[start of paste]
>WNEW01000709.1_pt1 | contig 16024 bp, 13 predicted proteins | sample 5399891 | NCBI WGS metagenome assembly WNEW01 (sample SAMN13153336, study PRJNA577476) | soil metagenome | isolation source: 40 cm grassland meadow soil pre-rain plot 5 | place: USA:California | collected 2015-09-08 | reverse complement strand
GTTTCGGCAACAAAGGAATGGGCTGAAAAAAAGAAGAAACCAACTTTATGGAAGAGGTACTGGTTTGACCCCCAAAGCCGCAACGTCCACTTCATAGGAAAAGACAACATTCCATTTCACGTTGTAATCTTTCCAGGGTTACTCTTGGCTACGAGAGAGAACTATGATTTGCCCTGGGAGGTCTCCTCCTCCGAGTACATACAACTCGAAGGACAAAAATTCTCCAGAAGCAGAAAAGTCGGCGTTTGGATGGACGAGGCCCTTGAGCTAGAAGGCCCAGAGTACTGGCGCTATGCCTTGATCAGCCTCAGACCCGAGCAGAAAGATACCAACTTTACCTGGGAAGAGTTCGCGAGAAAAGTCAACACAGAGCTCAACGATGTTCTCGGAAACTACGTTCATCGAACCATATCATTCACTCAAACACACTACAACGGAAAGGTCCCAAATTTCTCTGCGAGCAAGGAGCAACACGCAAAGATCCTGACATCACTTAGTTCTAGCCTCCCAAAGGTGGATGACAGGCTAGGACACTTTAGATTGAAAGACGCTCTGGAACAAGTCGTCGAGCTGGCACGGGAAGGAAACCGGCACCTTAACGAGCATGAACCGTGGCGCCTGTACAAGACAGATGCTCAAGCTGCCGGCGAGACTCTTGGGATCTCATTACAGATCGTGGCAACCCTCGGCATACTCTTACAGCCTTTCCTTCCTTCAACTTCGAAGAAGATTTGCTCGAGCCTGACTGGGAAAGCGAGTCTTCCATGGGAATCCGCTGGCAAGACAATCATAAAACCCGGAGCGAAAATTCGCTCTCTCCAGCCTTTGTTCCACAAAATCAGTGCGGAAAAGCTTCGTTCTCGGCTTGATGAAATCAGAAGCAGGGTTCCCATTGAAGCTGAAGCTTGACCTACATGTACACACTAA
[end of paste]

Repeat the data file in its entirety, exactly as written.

>WNEW01000709.1_pt1 | contig 16024 bp, 13 predicted proteins | sample 5399891 | NCBI WGS metagenome assembly WNEW01 (sample SAMN13153336, study PRJNA577476) | soil metagenome | isolation source: 40 cm grassland meadow soil pre-rain plot 5 | place: USA:California | collected 2015-09-08 | reverse complement strand
GTTTCGGCAACAAAGGAATGGGCTGAAAAAAAGAAGAAACCAACTTTATGGAAGAGGTACTGGTTTGACCCCCAAAGCCGCAACGTCCACTTCATAGGAAAAGACAACATTCCATTTCACGTTGTAATCTTTCCAGGGTTACTCTTGGCTACGAGAGAGAACTATGATTTGCCCTGGGAGGTCTCCTCCTCCGAGTACATACAACTCGAAGGACAAAAATTCTCCAGAAGCAGAAAAGTCGGCGTTTGGATGGACGAGGCCCTTGAGCTAGAAGGCCCAGAGTACTGGCGCTATGCCTTGATCAGCCTCAGACCCGAGCAGAAAGATACCAACTTTACCTGGGAAGAGTTCGCGAGAAAAGTCAACACAGAGCTCAACGATGTTCTCGGAAACTACGTTCATCGAACCATATCATTCACTCAAACACACTACAACGGAAAGGTCCCAAATTTCTCTGCGAGCAAGGAGCAACACGCAAAGATCCTGACATCACTTAGTTCTAGCCTCCCAAAGGTGGATGACAGGCTAGGACACTTTAGATTGAAAGACGCTCTGGAACAAGTCGTCGAGCTGGCACGGGAAGGAAACCGGCACCTTAACGAGCATGAACCGTGGCGCCTGTACAAGACAGATGCTCAAGCTGCCGGCGAGACTCTTGGGATCTCATTACAGATCGTGGCAACCCTCGGCATACTCTTACAGCCTTTCCTTCCTTCAACTTCGAAGAAGATTTGCTCGAGCCTGACTGGGAAAGCGAGTCTTCCATGGGAATCCGCTGGCAAGACAATCATAAAACCCGGAGCGAAAATTCGCTCTCTCCAGCCTTTGTTCCACAAAATCAGTGCGGAAAAGCTTCGTTCTCGGCTTGATGAAATCAGAAGCAGGGTTCCCATTGAAGCTGAAGCTTGACCTACATGTACACACTAA